Thursday, May 16, 2013

No Really, Something Worth Fearing

Ananias sipped his cappuccino and sat down with his laptop to check Facebook. He scrolled down the wall through posts from his friends. Colleagues from the tanning shop, classmates from the synagogue, distant family. He actually only had a few people’s posts tagged to show up on his wall, mostly others who were “of the way.” The times were too charged and dialogue a little too heated for his taste otherwise.

He had even considered closing his account down. Why have it? He hardly ever posted. Even some of the way had become a little overbearing for his taste. The chance of being forced to stand up for one’s beliefs before the Emperor Cult was a real risk that seemed to be made light of with all the postings demanding that one “like” or “share” to demonstrate one’s sincerity. Jesus had warned against denying Him before men; but Facebook didn’t seem to be what He had been talking about.

With the persecution against the way from Saul, many of those who had been actively “demonstrating” their commitment to Christ with silly “likes” and social media posturing were closing down their accounts or getting off the web altogether. Forget “likes” and “Shares.” Ananias knew that his life of open faith in the city was just as damning if not more so than a designation on his internet presence.

“Oh no. What is this?”

A news item was peppering a lot of postings this morning. It seemed that Saul had obtained papers from the synagogue allowing him to arrest more believers. And it seemed he was headed to Damascus. Ananias looked around the coffee shop nervously.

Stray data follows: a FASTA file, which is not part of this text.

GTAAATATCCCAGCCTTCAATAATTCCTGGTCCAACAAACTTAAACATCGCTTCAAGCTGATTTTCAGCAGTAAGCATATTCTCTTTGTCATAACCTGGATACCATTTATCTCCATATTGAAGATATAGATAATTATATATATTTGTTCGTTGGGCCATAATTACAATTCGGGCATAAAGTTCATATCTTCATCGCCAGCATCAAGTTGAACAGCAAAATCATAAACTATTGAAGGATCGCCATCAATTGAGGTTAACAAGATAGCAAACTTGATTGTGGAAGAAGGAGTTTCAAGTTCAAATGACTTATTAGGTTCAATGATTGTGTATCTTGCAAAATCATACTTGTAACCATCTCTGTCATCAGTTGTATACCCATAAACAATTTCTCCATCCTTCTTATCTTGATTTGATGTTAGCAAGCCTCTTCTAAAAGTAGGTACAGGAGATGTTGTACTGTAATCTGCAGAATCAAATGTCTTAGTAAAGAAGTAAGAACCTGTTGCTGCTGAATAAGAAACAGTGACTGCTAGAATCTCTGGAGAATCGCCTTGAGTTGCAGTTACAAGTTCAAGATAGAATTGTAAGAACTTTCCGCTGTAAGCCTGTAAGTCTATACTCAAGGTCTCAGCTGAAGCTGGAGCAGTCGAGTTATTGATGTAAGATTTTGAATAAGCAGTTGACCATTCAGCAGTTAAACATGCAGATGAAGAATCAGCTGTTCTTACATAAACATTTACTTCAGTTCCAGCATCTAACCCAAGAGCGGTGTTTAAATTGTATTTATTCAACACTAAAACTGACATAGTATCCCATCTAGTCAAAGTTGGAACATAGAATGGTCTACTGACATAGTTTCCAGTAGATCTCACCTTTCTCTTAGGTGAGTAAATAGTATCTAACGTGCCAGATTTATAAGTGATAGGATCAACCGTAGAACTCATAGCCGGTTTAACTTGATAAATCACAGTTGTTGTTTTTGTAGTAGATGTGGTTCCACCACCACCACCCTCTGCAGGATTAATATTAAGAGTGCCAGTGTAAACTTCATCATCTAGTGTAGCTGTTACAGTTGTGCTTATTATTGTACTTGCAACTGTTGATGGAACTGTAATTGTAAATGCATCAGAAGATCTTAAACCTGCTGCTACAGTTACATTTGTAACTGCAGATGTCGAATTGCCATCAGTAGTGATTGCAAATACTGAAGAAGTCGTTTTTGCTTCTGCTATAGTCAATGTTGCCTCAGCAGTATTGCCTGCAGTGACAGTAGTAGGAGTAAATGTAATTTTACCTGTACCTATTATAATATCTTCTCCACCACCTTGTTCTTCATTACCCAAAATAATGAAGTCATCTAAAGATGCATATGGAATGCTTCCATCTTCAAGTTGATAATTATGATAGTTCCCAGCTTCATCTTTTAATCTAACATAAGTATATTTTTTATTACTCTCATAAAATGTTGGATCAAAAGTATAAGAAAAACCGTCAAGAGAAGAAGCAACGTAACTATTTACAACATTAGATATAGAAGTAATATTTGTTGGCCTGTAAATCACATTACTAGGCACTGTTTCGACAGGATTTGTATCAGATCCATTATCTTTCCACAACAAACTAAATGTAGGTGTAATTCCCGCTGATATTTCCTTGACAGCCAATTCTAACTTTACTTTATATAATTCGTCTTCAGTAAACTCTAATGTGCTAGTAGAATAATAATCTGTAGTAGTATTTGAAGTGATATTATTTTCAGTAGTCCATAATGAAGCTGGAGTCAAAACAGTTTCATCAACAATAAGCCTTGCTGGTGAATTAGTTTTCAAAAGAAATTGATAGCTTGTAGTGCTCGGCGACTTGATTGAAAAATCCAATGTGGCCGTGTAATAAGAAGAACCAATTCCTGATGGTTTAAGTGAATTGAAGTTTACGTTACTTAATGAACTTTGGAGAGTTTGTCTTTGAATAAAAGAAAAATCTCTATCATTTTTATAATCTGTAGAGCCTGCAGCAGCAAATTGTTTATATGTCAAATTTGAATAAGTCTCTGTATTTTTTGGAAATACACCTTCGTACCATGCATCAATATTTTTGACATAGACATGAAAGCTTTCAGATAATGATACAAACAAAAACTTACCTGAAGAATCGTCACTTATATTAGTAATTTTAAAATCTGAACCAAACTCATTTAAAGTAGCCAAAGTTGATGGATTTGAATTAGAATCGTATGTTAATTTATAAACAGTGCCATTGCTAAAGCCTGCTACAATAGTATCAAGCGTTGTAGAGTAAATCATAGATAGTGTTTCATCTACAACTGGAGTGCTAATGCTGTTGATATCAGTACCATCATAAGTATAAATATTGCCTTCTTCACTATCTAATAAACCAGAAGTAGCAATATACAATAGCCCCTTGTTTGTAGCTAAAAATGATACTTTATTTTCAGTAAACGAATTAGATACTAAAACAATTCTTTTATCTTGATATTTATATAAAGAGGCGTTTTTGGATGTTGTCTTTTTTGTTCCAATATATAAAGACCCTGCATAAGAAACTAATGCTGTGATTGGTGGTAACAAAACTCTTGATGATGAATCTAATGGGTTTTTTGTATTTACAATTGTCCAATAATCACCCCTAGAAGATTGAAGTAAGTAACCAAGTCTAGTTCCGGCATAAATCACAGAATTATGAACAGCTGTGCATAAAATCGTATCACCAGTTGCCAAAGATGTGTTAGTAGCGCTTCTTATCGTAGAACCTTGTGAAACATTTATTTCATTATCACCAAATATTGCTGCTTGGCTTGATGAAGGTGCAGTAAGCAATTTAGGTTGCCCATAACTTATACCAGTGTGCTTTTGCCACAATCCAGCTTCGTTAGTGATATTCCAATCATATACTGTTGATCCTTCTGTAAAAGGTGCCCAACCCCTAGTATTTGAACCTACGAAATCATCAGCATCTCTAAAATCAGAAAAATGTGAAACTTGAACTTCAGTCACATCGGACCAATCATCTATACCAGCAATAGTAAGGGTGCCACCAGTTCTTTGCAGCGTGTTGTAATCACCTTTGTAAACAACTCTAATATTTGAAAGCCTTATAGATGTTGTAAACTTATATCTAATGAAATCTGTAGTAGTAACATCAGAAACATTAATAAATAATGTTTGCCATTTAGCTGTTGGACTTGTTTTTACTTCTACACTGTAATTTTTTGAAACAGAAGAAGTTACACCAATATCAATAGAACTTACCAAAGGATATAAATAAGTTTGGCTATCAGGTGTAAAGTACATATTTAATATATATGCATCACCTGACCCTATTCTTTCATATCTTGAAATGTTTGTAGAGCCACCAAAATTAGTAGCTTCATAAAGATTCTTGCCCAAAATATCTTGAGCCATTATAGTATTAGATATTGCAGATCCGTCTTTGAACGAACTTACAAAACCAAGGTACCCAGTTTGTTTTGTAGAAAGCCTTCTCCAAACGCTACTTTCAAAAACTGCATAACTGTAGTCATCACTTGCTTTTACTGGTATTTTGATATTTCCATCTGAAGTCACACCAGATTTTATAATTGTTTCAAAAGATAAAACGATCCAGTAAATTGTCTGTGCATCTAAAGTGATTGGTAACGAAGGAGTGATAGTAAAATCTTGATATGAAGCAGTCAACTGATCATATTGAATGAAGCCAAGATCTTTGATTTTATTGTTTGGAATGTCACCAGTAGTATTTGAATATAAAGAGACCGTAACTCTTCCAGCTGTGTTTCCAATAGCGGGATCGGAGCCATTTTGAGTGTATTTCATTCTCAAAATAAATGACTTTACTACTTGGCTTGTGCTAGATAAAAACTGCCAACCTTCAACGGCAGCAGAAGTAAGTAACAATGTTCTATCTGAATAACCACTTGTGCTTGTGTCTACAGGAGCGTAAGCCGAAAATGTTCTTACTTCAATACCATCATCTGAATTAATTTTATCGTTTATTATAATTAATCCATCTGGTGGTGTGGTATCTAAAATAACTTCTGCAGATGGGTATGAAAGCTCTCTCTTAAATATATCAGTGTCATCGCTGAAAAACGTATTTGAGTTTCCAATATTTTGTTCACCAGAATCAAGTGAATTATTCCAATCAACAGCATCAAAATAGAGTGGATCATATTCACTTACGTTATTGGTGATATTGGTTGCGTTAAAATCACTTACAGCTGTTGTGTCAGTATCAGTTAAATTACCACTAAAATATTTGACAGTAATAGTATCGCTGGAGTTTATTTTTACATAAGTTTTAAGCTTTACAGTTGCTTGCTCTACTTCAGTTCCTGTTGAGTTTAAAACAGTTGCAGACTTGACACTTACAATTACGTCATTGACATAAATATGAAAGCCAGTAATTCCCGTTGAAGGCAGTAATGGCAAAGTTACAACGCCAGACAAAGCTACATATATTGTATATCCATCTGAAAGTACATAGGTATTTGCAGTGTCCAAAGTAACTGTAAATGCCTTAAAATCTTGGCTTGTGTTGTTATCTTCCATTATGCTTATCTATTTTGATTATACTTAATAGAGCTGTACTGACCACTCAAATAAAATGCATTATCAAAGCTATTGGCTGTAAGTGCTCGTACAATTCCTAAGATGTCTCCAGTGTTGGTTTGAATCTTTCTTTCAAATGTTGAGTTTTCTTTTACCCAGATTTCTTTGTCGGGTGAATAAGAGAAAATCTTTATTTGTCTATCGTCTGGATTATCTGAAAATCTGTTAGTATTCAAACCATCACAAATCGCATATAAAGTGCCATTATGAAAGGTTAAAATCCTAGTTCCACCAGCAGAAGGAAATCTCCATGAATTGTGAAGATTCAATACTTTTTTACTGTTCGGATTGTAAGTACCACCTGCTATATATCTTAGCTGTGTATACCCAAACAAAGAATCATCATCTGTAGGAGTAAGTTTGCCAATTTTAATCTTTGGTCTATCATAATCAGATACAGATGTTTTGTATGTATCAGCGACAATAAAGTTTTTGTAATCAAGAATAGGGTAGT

One of Ananias’s more dramatic Facebook contacts—one of those that had lately clogged the wall up with “Like if you love Jesus” or “Share if you won’t deny Him” postings—had a new ax to grind. This time it involved Enemy Number One of the Way, Saul himself.

“I don’t care what his motivations are! I don’t want to know how someone could be moved to do this to other people, simply for the way they interpret Scripture and choose to believe. I don’t need to understand him! He should be captured and imprisoned himself!”

Ananias’s initial response was to concur. He had heard the stories of the terrible things Saul had done. And now he was headed this way! Fear and loathing were easy and natural responses.

Then it was as if a voice spoke in his ear. “I say to you love your enemies and pray for those who persecute you.” Did Jesus really mean that? Ananias did not want to understand Saul. He wanted to hate him.


An IM popped up at the bottom of the screen. Ananias looked down to see who it was.

“What?” Ananias looked around. The IM said that it was from the Lord. He didn’t recall friending Him, not on Facebook that is.


Ananias typed.

[Here I am, Lord]

[Get up and go to the street called straight and inquire at the house of Judas for a man from Tarsus named Saul, for he is praying, and he has seen in a vision a man named Ananias come in and lay his hands on him, so that he might regain his sight.]

What? Go help Saul? Ananias vacillated. Could this be some joke, or worse, a trick? It all seemed too crazy to be true. The house of a Judas? Really?

[Lord, I have heard from many of this man. He has done a lot of harm to your saints in Jerusalem. And now he is here to capture all the people who call on your name.]

[Ananias, go. For he is a chosen instrument of mine. He will bear my name before nations, kings and the sons of Israel, and I will show him how much he will have to suffer for my name’s sake.]

Ananias thought for a moment. He thought about all those posts demanding “likes” and “shares.” How easy that sort of belief had been; laughable as it was. He drank his cappuccino. He looked back at the screen.

[OK, Lord.]

Ananias gathered his stuff together preparing to leave. He typed “Straight Street” into Google Maps. Then, before he closed his laptop, he deleted his Facebook account.

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